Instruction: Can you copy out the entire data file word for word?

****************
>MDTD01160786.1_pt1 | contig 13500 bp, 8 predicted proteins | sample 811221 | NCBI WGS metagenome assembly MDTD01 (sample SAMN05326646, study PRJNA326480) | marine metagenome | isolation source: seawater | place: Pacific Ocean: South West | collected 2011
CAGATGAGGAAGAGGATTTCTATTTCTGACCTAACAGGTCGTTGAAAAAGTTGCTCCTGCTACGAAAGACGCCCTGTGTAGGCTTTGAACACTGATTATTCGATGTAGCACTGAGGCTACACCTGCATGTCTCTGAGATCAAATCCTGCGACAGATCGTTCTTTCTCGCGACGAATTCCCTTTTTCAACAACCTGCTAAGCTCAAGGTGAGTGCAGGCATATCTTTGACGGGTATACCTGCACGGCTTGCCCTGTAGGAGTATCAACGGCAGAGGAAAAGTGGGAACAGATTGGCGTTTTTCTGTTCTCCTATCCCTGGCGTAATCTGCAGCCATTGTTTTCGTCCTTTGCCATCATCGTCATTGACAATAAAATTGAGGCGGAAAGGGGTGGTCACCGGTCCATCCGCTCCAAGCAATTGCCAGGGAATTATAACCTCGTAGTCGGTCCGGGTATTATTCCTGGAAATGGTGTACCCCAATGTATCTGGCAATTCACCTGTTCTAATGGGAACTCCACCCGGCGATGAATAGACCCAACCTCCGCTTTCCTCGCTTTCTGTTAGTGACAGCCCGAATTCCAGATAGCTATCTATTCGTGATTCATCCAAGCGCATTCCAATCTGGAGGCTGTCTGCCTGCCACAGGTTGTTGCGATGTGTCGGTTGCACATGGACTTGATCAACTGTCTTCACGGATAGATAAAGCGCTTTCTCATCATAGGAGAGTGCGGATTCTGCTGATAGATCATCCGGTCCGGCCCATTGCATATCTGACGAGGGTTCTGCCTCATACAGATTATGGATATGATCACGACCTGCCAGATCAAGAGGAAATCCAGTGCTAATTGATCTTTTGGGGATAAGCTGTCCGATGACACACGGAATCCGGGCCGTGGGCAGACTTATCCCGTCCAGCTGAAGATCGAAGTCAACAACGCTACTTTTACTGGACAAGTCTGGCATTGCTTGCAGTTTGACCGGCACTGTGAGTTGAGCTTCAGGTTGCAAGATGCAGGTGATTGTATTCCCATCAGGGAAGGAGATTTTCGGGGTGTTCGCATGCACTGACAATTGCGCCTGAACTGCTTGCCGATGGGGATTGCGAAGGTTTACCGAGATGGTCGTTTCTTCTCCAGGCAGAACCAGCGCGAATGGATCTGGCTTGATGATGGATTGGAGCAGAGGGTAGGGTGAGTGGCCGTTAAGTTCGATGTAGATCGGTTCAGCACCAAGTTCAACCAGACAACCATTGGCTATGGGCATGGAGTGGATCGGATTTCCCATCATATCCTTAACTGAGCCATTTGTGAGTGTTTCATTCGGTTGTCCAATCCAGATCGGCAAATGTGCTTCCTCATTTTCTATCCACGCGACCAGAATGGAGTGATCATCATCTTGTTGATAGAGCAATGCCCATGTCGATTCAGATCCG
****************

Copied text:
>MDTD01160786.1_pt1 | contig 13500 bp, 8 predicted proteins | sample 811221 | NCBI WGS metagenome assembly MDTD01 (sample SAMN05326646, study PRJNA326480) | marine metagenome | isolation source: seawater | place: Pacific Ocean: South West | collected 2011
CAGATGAGGAAGAGGATTTCTATTTCTGACCTAACAGGTCGTTGAAAAAGTTGCTCCTGCTACGAAAGACGCCCTGTGTAGGCTTTGAACACTGATTATTCGATGTAGCACTGAGGCTACACCTGCATGTCTCTGAGATCAAATCCTGCGACAGATCGTTCTTTCTCGCGACGAATTCCCTTTTTCAACAACCTGCTAAGCTCAAGGTGAGTGCAGGCATATCTTTGACGGGTATACCTGCACGGCTTGCCCTGTAGGAGTATCAACGGCAGAGGAAAAGTGGGAACAGATTGGCGTTTTTCTGTTCTCCTATCCCTGGCGTAATCTGCAGCCATTGTTTTCGTCCTTTGCCATCATCGTCATTGACAATAAAATTGAGGCGGAAAGGGGTGGTCACCGGTCCATCCGCTCCAAGCAATTGCCAGGGAATTATAACCTCGTAGTCGGTCCGGGTATTATTCCTGGAAATGGTGTACCCCAATGTATCTGGCAATTCACCTGTTCTAATGGGAACTCCACCCGGCGATGAATAGACCCAACCTCCGCTTTCCTCGCTTTCTGTTAGTGACAGCCCGAATTCCAGATAGCTATCTATTCGTGATTCATCCAAGCGCATTCCAATCTGGAGGCTGTCTGCCTGCCACAGGTTGTTGCGATGTGTCGGTTGCACATGGACTTGATCAACTGTCTTCACGGATAGATAAAGCGCTTTCTCATCATAGGAGAGTGCGGATTCTGCTGATAGATCATCCGGTCCGGCCCATTGCATATCTGACGAGGGTTCTGCCTCATACAGATTATGGATATGATCACGACCTGCCAGATCAAGAGGAAATCCAGTGCTAATTGATCTTTTGGGGATAAGCTGTCCGATGACACACGGAATCCGGGCCGTGGGCAGACTTATCCCGTCCAGCTGAAGATCGAAGTCAACAACGCTACTTTTACTGGACAAGTCTGGCATTGCTTGCAGTTTGACCGGCACTGTGAGTTGAGCTTCAGGTTGCAAGATGCAGGTGATTGTATTCCCATCAGGGAAGGAGATTTTCGGGGTGTTCGCATGCACTGACAATTGCGCCTGAACTGCTTGCCGATGGGGATTGCGAAGGTTTACCGAGATGGTCGTTTCTTCTCCAGGCAGAACCAGCGCGAATGGATCTGGCTTGATGATGGATTGGAGCAGAGGGTAGGGTGAGTGGCCGTTAAGTTCGATGTAGATCGGTTCAGCACCAAGTTCAACCAGACAACCATTGGCTATGGGCATGGAGTGGATCGGATTTCCCATCATATCCTTAACTGAGCCATTTGTGAGTGTTTCATTCGGTTGTCCAATCCAGATCGGCAAATGTGCTTCCTCATTTTCTATCCACGCGACCAGAATGGAGTGATCATCATCTTGTTGATAGAGCAATGCCCATGTCGATTCAGATCCG